The Difference Between Interpreting Generalizations and Internalizing Generalizations


The Difference Between Interpreting Generalizations and Internalizing Generalizations
M.D. Wright
9.30.2013

The tendency nowadays — especially with the proliferation of social media in the past decade — is for people to communicate axioms, whether borrowed from others, or conceived on their own merits to the public, using their social media platforms. While this is generally a positive thing, as more people can be reached with a message now more than ever, there is a backside to this sharing of parables, axioms, philosophy and “wise utterances,” something that has been present throughout human communication history.

The tendency for people to internalize a generative statement (which, on its face, operates akin to a Bell Curve, which features outliers on both ends, and a large majority in the middle to which the generative statement applies) and attempt to defy the statement and its validity, instead of doing the wise thing: take out the meat [the portion that may apply to them individually] and leave the proverbial bone [that which does not apply].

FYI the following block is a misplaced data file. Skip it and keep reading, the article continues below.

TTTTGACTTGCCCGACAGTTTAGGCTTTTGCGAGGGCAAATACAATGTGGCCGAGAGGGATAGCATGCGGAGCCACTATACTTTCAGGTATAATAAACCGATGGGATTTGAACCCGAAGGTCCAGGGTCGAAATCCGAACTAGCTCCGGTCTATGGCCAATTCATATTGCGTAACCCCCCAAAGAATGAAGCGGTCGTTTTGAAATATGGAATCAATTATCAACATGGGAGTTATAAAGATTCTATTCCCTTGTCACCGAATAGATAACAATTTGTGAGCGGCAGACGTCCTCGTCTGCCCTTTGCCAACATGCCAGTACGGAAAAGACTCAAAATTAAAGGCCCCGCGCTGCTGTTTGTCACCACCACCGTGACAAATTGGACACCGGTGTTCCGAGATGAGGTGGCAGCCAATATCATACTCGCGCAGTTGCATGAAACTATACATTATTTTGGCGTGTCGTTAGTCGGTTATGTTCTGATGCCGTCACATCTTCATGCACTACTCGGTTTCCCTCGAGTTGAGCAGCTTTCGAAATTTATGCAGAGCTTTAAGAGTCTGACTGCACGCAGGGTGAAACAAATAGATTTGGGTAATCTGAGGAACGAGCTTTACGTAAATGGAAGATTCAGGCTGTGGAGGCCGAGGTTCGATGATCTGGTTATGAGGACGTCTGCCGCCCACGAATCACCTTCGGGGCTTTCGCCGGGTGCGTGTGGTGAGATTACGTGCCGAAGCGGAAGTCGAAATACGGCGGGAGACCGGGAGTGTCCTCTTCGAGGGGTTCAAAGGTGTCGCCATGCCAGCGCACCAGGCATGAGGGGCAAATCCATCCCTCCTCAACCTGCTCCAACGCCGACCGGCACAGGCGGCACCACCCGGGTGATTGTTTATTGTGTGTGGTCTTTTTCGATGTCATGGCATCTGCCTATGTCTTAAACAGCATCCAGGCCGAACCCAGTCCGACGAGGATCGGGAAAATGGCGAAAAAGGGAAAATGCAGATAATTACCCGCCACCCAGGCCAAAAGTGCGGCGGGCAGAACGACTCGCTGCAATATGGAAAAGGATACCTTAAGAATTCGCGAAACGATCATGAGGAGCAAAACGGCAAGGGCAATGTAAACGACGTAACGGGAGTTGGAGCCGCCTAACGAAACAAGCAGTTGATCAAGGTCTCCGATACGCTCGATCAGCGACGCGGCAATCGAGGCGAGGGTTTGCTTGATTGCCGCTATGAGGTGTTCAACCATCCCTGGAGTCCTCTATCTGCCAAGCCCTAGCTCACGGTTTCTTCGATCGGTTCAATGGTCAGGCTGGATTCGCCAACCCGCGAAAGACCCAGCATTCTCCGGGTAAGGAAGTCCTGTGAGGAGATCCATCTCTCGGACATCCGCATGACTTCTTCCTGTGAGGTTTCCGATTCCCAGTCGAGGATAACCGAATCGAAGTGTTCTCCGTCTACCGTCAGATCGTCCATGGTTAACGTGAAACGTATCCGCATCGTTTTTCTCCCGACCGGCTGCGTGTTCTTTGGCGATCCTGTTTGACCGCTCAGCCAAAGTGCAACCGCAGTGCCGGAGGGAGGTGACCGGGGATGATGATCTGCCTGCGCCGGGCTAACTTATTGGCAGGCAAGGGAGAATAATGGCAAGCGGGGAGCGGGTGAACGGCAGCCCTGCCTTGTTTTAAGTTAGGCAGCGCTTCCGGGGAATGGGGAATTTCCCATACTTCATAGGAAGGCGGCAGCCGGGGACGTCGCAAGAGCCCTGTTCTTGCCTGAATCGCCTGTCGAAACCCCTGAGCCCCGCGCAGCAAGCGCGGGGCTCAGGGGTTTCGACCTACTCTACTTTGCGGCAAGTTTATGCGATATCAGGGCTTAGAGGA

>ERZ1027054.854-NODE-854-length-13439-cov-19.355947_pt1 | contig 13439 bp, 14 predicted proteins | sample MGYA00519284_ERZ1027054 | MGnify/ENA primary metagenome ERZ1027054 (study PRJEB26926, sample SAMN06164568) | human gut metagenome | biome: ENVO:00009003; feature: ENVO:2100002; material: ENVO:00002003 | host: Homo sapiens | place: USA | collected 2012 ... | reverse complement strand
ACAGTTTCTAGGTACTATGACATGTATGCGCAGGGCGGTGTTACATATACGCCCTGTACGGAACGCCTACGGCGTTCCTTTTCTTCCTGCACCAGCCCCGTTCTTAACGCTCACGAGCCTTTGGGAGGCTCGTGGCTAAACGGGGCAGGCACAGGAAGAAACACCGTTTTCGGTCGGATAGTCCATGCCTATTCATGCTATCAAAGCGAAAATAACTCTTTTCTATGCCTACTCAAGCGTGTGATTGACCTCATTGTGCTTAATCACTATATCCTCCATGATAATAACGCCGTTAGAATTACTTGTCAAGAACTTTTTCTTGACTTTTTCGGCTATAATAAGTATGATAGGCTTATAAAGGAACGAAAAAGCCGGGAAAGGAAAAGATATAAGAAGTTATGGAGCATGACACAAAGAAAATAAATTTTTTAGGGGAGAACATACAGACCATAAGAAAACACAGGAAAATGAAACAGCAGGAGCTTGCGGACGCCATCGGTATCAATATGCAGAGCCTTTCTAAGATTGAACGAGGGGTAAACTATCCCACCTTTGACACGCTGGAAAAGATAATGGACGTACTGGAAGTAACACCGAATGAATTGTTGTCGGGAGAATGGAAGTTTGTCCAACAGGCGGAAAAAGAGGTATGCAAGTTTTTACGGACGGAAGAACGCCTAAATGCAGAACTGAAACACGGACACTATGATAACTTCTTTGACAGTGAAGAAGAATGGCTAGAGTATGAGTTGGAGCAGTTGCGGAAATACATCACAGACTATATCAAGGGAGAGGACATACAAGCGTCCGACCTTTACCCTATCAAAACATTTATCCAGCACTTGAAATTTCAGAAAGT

This sort of knee-jerk reaction has become increasingly prevalent, despite people being reminded to avoid doing so. Men cannot speak anything other than worshipful praise and adoration upon women, without an individual woman taking what is said to heart and run with it on a personal level. While men do not do this nearly as much, they do attempt the turning of the tables when a generative statement is spoken about men on the part of a woman. It’s foolhardy to take something that does not apply to you as an individual and rail against it, simply because you do not like the statement (particularly if it is empirically proven truth and not solely opinion).

The aforementioned scenario is just one of the instances in which this occurs. You see this when people speak about political leanings, tastes in music, style of clothing, and on down to the most trivial of things. Social media has given everyone a “voice,” and for what that is worth — for better or for worse — many more people feel compelled to share their individual displeasure with a factual assertion or an opinion, even if it has little to nothing to do with them individually.

For how often have we seen “conversations” both in person and via social media devolve into mudslinging and bitchfests because someone internalized a generative statement, instead of dismissing it (particularly of it were inapplicable) or  accepting that the statement either has merit — if opinion — or can be proven true, if it is a statement of fact and not opinion? Self preservation is an innate human trait, but for the love of everything that is sacred, people need to learn how to sort the meat from the bones.

Unless you are a dog or auditioning for the next wave of KFC commercials, that is.

Meat and Bones 1

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